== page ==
A Royal Navy-led task force has delivered a record-breaking haul of drugs in its six months tackling crime in the Indian Ocean.

Twenty-two tonnes of illegal narcotics have been seized by warships of the international Combined Task Force 150, the result of 14 successful ‘busts’ which have deprived criminal or terrorist gangs of at least £161m.

Hauls of hashish, heroin, methamphetamine and captagon (fenethylline) tablets have all ended up on the bottom of the Indian Ocean after interdictions by ships from the US and French Navies, US Coast Guard, and the Royal Navy’s HMS Lancaster.

The ships are part of a wider international effort which has also involved vessels from Pakistan, India and Italy policing more than three million square miles of the Indian Ocean from the Gulf of Oman to Madagascar and the Mozambique Channel in the south.

Their actions have been directed from Bahrain by the task force staff, mostly Royal Navy, but supported by colleagues from the Italian and Royal New Zealand Navies, and the Royal Air Force.

Led by Captain James Byron, they formally handed over responsibility for the mission to the French Navy, six months and one day after taking the helm.

He said his team had observed a dramatic increase in more damaging and addictive drugs being trafficked in the region – around seven tonnes of the total haul has been heroin and methamphetamine.

And at least some of the success is down to specific ‘surge operations’ – bringing together as many ships, helicopters and aircraft as possible in a concentrated patch of ocean, allowing no room for the traffickers to escape.

“Putting good people next to bad people to stop them doing bad things has been our calling card,” said Captain Byron who has now completed his sixth tour of duty in Bahrain; the Kingdom has been the hub of Royal Navy operations in the Middle East for decades.

“This has been without doubt the most fulfilling of my recent deployments to Bahrain, working alongside superbly talented and motivated individuals, my very own ‘little pack of gundogs’ have been determined to sniff out illegal narcotics and stop this vile trade.”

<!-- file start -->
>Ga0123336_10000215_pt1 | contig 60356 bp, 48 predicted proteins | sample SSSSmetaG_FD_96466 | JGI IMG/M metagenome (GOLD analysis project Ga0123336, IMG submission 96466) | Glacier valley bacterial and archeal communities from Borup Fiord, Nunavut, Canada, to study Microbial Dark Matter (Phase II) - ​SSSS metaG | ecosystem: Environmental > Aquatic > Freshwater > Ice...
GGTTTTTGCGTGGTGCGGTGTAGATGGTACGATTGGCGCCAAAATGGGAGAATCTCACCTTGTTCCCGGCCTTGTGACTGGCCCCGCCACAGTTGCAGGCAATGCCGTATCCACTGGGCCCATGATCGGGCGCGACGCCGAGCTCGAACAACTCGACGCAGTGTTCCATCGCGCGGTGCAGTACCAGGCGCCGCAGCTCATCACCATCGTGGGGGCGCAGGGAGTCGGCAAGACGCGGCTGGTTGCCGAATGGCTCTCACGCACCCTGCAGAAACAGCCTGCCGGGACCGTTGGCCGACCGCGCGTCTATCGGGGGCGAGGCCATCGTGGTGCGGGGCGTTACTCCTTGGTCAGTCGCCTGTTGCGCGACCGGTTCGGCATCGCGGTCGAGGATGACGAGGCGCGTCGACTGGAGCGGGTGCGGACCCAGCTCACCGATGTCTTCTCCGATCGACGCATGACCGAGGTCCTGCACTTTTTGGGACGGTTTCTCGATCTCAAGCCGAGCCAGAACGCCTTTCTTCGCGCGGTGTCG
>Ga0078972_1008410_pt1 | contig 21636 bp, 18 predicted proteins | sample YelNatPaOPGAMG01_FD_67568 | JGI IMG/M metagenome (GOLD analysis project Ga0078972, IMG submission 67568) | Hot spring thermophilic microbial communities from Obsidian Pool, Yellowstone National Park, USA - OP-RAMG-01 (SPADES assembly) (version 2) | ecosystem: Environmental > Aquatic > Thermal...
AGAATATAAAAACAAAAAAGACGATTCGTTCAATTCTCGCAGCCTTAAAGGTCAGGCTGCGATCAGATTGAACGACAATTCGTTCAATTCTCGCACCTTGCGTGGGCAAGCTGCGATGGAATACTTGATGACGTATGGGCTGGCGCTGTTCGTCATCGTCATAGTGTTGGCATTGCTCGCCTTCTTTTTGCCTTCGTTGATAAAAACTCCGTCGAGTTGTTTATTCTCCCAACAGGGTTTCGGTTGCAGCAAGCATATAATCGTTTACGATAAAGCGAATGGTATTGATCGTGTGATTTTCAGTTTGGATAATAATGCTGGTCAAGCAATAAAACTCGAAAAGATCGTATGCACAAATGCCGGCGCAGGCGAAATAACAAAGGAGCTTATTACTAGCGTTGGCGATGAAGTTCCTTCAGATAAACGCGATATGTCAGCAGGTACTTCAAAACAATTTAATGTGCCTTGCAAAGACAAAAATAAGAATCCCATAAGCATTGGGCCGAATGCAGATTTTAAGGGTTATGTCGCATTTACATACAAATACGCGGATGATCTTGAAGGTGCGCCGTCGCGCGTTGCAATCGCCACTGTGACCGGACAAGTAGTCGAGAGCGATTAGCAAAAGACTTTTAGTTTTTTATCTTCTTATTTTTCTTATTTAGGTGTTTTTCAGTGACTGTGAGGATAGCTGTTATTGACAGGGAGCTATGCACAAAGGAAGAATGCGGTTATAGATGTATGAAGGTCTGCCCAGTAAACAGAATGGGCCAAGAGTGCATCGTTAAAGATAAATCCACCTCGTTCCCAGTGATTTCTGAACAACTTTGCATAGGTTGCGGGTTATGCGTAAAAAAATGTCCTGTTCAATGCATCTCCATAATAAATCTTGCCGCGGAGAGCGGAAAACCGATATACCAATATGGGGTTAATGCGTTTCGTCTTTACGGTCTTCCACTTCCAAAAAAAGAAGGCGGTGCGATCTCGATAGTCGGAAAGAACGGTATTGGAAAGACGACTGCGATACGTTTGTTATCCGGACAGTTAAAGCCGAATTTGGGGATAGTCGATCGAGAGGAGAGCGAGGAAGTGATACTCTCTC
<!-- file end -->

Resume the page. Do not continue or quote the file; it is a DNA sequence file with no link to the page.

“My favorite moment of the deployment has got to have been working with Norton, the narcotics sniffer dog – and as I go home to my family and my own spaniels, I do so knowing we have done a great job, with heads held high.”

Although the ships and their boarding teams which are assigned to the task force have grabbed most of the publicity over the past six months, Captain Byron’s staff are fully aware of the impact of their successful operations.

“I have had an incredible six months deployed in Bahrain,” said Lieutenant Rachel Cox. “I have learned so much from the amazing team and working with our international partners has been an opportunity I’ll never forget.”

“A highlight for me was accompanying Captain Byron to the Seychelles and seeing first-hand the impact that our counter-narcotics operations have on their communities.”

A small team – the battlewatch – provided 24/7/365 monitoring of events across the task force’s domain from headquarters, among them battlewatch officer Lieutenant ‘Mac’ McKenna.

“I feel the opportunity so far has been really interesting and has opened the door to a new chapter in my naval career – working on the battlewatch floor has been remarkable and professionally rewarding” he said.

“I have made some great friends working alongside our international colleagues. It has been a real privilege to learn and share cultural and naval experiences from a wide range of International partners, including, our hosts from Bahrain, but also South Korea, Turkey, Brazil, Jordon, Egypt, USA, Italy and New Zealand, to name a few. I think it simply comes down to the basic fact we share a common outlook in life. We are all sailors.”

Although command now passes to the French under Captain Yannick Bossu, the UK connection continues, with four Royal Navy personnel assigned to his staff.

“The CTF 150 baton may have passed over, but the hard work to counter terrorism and the scourge of drugs will continue in good hands,” said Captain Byron.

“Everyone in the UK team wishes our counterparts the very best of luck for their six months ‘at the wheel’.”